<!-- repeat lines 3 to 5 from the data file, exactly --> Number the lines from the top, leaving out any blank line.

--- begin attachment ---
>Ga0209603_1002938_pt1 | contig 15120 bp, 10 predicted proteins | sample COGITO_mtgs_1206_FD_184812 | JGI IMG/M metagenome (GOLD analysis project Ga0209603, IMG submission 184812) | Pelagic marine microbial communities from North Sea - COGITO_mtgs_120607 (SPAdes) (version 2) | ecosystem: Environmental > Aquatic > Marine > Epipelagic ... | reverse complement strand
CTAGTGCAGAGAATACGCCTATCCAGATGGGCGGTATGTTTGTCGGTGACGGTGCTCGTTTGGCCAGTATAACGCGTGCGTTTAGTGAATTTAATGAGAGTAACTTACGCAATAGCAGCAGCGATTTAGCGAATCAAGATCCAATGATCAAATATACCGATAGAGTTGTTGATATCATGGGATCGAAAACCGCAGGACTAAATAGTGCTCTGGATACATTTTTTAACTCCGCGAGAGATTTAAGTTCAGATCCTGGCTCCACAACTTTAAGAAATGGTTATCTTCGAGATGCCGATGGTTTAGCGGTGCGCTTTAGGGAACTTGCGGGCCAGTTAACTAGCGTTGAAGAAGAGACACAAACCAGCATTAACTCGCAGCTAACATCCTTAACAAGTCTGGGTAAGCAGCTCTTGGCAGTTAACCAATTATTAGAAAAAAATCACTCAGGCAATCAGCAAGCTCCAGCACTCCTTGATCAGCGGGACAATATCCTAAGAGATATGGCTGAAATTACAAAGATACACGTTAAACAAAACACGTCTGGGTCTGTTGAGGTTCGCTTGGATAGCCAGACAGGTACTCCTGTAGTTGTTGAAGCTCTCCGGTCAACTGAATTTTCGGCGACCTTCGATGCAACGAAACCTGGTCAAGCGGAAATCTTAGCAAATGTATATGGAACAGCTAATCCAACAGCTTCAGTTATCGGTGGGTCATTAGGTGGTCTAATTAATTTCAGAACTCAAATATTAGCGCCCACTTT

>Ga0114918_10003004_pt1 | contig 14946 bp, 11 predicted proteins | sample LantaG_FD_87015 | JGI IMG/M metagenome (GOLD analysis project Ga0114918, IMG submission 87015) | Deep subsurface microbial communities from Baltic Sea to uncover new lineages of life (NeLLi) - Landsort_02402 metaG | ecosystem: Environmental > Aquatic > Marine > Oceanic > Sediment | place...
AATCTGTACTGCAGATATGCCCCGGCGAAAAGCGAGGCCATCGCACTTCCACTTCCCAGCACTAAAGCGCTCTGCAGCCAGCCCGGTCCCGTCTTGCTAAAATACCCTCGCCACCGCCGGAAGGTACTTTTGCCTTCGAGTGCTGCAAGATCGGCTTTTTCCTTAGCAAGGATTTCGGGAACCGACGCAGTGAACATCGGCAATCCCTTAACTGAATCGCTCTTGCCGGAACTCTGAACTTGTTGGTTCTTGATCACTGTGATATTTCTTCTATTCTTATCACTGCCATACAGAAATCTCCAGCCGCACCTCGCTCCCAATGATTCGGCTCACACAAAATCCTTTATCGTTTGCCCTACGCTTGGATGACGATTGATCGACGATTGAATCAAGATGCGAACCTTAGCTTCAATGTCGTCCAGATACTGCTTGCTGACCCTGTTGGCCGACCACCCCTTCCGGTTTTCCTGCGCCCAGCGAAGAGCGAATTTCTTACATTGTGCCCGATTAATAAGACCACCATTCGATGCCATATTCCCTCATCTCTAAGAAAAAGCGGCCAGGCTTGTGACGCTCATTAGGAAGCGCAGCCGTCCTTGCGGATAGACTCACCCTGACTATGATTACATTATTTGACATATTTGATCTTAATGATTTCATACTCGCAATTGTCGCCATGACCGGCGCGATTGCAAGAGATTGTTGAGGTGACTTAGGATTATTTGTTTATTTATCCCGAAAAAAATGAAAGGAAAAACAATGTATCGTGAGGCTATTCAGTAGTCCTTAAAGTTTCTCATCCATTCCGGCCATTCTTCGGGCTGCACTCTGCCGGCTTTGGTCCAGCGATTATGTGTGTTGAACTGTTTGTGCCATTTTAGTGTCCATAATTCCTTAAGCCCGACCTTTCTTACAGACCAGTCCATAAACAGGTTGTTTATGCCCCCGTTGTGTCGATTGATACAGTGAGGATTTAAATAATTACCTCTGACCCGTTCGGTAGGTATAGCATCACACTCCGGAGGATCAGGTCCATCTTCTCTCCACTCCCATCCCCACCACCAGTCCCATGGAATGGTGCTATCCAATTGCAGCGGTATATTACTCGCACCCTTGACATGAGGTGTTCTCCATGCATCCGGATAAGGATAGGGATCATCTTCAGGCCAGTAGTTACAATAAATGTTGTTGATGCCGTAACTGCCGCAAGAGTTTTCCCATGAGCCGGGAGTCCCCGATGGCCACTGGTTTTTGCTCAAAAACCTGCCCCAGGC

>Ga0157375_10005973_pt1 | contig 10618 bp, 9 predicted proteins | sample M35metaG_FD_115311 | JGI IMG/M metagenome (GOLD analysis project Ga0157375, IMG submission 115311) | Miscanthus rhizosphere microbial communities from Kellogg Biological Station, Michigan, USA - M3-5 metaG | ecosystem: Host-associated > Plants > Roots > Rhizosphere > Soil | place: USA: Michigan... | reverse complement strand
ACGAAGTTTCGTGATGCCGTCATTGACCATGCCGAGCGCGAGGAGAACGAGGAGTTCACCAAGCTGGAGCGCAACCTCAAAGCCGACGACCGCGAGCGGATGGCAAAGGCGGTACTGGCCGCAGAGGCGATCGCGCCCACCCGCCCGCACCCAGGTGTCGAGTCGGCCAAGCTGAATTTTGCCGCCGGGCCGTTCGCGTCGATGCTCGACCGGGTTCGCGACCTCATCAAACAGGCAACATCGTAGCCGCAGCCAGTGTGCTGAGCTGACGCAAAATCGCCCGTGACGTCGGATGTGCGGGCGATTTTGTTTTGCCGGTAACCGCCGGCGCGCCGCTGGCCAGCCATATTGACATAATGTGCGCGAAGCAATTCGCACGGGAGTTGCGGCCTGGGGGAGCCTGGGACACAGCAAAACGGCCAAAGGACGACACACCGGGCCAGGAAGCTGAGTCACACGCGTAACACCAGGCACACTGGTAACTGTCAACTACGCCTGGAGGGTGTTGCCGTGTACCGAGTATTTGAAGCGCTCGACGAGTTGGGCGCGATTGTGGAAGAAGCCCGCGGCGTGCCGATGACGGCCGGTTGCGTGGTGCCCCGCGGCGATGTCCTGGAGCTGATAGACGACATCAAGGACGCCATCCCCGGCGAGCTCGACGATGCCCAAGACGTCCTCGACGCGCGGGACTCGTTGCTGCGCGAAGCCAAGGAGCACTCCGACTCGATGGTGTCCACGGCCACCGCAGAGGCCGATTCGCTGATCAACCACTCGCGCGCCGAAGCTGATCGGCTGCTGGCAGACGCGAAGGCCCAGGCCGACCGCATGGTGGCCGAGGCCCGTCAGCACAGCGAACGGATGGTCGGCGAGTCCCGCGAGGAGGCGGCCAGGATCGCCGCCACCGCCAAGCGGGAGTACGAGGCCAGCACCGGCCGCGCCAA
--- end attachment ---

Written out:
>Ga0114918_10003004_pt1 | contig 14946 bp, 11 predicted proteins | sample LantaG_FD_87015 | JGI IMG/M metagenome (GOLD analysis project Ga0114918, IMG submission 87015) | Deep subsurface microbial communities from Baltic Sea to uncover new lineages of life (NeLLi) - Landsort_02402 metaG | ecosystem: Environmental > Aquatic > Marine > Oceanic > Sediment | place...
AATCTGTACTGCAGATATGCCCCGGCGAAAAGCGAGGCCATCGCACTTCCACTTCCCAGCACTAAAGCGCTCTGCAGCCAGCCCGGTCCCGTCTTGCTAAAATACCCTCGCCACCGCCGGAAGGTACTTTTGCCTTCGAGTGCTGCAAGATCGGCTTTTTCCTTAGCAAGGATTTCGGGAACCGACGCAGTGAACATCGGCAATCCCTTAACTGAATCGCTCTTGCCGGAACTCTGAACTTGTTGGTTCTTGATCACTGTGATATTTCTTCTATTCTTATCACTGCCATACAGAAATCTCCAGCCGCACCTCGCTCCCAATGATTCGGCTCACACAAAATCCTTTATCGTTTGCCCTACGCTTGGATGACGATTGATCGACGATTGAATCAAGATGCGAACCTTAGCTTCAATGTCGTCCAGATACTGCTTGCTGACCCTGTTGGCCGACCACCCCTTCCGGTTTTCCTGCGCCCAGCGAAGAGCGAATTTCTTACATTGTGCCCGATTAATAAGACCACCATTCGATGCCATATTCCCTCATCTCTAAGAAAAAGCGGCCAGGCTTGTGACGCTCATTAGGAAGCGCAGCCGTCCTTGCGGATAGACTCACCCTGACTATGATTACATTATTTGACATATTTGATCTTAATGATTTCATACTCGCAATTGTCGCCATGACCGGCGCGATTGCAAGAGATTGTTGAGGTGACTTAGGATTATTTGTTTATTTATCCCGAAAAAAATGAAAGGAAAAACAATGTATCGTGAGGCTATTCAGTAGTCCTTAAAGTTTCTCATCCATTCCGGCCATTCTTCGGGCTGCACTCTGCCGGCTTTGGTCCAGCGATTATGTGTGTTGAACTGTTTGTGCCATTTTAGTGTCCATAATTCCTTAAGCCCGACCTTTCTTACAGACCAGTCCATAAACAGGTTGTTTATGCCCCCGTTGTGTCGATTGATACAGTGAGGATTTAAATAATTACCTCTGACCCGTTCGGTAGGTATAGCATCACACTCCGGAGGATCAGGTCCATCTTCTCTCCACTCCCATCCCCACCACCAGTCCCATGGAATGGTGCTATCCAATTGCAGCGGTATATTACTCGCACCCTTGACATGAGGTGTTCTCCATGCATCCGGATAAGGATAGGGATCATCTTCAGGCCAGTAGTTACAATAAATGTTGTTGATGCCGTAACTGCCGCAAGAGTTTTCCCATGAGCCGGGAGTCCCCGATGGCCACTGGTTTTTGCTCAAAAACCTGCCCCAGGC

>Ga0157375_10005973_pt1 | contig 10618 bp, 9 predicted proteins | sample M35metaG_FD_115311 | JGI IMG/M metagenome (GOLD analysis project Ga0157375, IMG submission 115311) | Miscanthus rhizosphere microbial communities from Kellogg Biological Station, Michigan, USA - M3-5 metaG | ecosystem: Host-associated > Plants > Roots > Rhizosphere > Soil | place: USA: Michigan... | reverse complement strand